Further; if we also removed artificial reef habitats sited in the late 1970s, that enormous collection of now-homeless tautog would have to migrate because there would be no suitable tautog habitat in the area whatever ..unless we look further back, to the 1940s & 50s - some of the 1960s, when a huge swath of natural hardbottom fishers called 'the Bass Grounds' was intact – before that bottom was lost to stern–towed fishing & clamming gear damage.   

Action by management to date indicates they have no time & see no need to develop an understanding of habitat in marine fisheries restoration. 
The battle rages inshore; in our rivers, marshes & bays; there management can see the need for dam removal & aquatic vegetation restoration, for oyster hardbottoms' repair 
..but our nearshore ocean seabed habitats have yet to make the restoration list. Indeed, our natural reefs truly await discovery. 

Across the upper spheres of management are many who remain deeply opposed to building artificial reef; who only suffer our constructions because they have not determined how to stop them, who know we grow only bad corals on artificial reef where "fish are first attracted & concentrated, then more easily extracted by recreational anglers." 
That truly is the logic associated with opposition to reef building from management's perspective: Building Reef Concentrates Fish For Easier Catching. Nevermind feeding, sheltering, growth to maturity & spawning; Nevermind increased spawning success in greater & greater amounts of habitable bottom. Because we catch fish on our home-made constructions, they must be bad: they must be attracting fish from the 'good reefs' to the bad reefs.. 

I've researched this as intensely as I might. There are numerous college texts that hold precisely this point; 'reefs are built to attract fish for easier catching.'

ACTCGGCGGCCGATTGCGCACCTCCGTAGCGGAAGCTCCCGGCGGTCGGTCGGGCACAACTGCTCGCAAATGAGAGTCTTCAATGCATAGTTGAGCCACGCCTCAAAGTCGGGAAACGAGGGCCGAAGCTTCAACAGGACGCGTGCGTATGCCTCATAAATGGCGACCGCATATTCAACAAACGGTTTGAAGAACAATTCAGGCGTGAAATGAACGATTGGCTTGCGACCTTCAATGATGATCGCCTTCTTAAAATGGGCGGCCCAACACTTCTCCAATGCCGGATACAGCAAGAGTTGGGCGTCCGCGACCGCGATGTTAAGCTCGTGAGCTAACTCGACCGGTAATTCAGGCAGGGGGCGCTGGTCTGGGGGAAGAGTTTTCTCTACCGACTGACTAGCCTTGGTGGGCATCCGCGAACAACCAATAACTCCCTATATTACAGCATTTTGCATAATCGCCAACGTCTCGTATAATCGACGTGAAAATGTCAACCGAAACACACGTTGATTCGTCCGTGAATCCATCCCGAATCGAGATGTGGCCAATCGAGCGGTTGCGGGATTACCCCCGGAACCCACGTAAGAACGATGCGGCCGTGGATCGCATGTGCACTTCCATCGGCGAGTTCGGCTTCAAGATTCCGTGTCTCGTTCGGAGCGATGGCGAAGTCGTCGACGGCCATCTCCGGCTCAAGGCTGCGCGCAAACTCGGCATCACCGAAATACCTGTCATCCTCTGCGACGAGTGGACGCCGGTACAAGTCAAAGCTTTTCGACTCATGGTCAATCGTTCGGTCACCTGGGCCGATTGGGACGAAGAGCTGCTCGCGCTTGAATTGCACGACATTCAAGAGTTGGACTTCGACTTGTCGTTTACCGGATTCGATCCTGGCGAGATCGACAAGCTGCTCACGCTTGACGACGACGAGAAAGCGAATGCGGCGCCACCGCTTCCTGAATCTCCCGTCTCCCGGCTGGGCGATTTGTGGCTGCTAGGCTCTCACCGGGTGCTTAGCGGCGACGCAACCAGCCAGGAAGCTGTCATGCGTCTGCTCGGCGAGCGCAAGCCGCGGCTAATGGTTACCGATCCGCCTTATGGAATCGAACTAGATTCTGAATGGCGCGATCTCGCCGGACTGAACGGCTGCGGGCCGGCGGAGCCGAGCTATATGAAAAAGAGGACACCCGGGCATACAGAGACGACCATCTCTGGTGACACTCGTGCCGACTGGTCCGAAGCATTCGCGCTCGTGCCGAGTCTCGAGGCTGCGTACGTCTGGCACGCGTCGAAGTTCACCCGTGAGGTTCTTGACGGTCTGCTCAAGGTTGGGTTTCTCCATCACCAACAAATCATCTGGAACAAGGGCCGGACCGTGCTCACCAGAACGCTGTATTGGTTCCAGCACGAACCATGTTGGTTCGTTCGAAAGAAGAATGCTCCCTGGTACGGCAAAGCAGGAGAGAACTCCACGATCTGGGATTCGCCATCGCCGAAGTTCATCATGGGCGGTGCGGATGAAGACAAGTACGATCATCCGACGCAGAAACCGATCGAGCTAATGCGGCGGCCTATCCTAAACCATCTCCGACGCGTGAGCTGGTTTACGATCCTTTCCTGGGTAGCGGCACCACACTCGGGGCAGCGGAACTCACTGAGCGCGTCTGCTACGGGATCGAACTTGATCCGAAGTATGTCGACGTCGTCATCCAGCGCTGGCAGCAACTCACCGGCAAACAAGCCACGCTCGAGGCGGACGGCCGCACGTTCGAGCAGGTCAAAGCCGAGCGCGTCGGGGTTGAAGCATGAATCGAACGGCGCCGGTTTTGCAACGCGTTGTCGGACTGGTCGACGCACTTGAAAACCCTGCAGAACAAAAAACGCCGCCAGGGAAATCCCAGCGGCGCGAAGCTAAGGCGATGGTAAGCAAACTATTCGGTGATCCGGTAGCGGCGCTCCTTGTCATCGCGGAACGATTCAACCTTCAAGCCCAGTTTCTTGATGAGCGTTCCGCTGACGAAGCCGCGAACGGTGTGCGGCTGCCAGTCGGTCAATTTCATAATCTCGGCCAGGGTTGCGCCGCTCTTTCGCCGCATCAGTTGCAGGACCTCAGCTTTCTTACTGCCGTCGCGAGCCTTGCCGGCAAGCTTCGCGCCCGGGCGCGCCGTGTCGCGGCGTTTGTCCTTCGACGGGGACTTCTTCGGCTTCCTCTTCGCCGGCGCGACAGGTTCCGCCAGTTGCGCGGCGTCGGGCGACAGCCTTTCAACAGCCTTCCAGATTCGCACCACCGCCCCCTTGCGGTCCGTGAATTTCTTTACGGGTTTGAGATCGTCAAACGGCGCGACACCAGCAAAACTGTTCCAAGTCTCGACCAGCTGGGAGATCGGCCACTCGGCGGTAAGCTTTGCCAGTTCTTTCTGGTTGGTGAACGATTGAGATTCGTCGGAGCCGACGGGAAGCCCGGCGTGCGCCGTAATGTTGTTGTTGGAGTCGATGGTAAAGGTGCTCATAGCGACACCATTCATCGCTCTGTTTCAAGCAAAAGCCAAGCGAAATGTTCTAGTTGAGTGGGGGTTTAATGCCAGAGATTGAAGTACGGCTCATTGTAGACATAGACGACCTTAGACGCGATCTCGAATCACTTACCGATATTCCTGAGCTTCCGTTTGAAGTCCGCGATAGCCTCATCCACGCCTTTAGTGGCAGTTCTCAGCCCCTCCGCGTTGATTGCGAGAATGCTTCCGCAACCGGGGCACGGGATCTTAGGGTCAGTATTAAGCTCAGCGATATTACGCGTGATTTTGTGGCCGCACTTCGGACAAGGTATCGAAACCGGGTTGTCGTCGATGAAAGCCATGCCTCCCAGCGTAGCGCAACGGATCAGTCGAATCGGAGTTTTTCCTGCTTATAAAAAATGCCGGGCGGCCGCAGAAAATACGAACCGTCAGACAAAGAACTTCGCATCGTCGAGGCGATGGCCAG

The tautog example above, however, illustrates the true, yet very different effect of reef construction: The more reef we build, the more diffuse recreational effort becomes. 
Instead of building reef, we would have to remove reef in industrial scale to concentrate fish & make recreational extraction easier. 

That's exactly what must have happened early in the industrial fishing era. While square miles of sea whip bottom were being removed by trawl & dredge from the 1940s thru the 1970s, surviving fish must have collected on remaining reef. Whether large rock or shipwreck, that's where fish flourished until LORAN C allowed simple repeatable relocation of these "too-robust for destruction" habitats. 
Once discovered, very high catches gave the illusion all was well in the reef fisheries. 

The National Marine Fisheries Service (NMFS) will stick-to & defend any preposterous estimate to its death. They will not back down. I even had a senior scientist say, in a recorded public meeting, "No one with a brain in their head would believe that estimate." He was responding to my question about the 2010 NJ jetty estimate where shore fishers caught more tautog in March & April than all commercial effort caught all year. Absolutely no one believes that 173,000 tog estimate, but the estimate still remains in the data. NMFS will not change an estimate.  
We've recently had a sea bass estimate where private boats in New York caught more sea bass in two months than ALL MID-ATLANTIC COMMERCIAL FISHERS LANDED ALL YEAR
That cannot be correct. Yet NMFS tells my Congressman & Senators, 'Estimates aren't perfect but they average out just fine. Besides, its the best scientific information available.' 
That's what they'll tell your Representatives too. 
You should write them and ask that they demand better estimates. 

MRIP & MuRFSS depend on Yeti/Bigfoot logic. Because there are reports of towering man-like creatures living where man does not, we must live in fear. 
The law says fishery managers must use their BEST available science. It seems they've taken that to mean "any available science" - correct science or not makes no difference. 
There's only one tiny part of the science that says sea bass are hyper-abundant and being caught in an insane gold–rush – MRIP Private Boat estimates.. 
The commercial & recreational for-hire data points in another direction. 

Management's claim these estimates are fine for their intended purpose is a complete misrepresentation of their factual long-time use. Some MRIP estimates lean more toward hoax than science. 

It is not true that NY's private boats caught more sea bass in two months than all Mid-Atlantic party/charter & commercial fishers caught all year. That's a preposterous assertion found only in MRIP.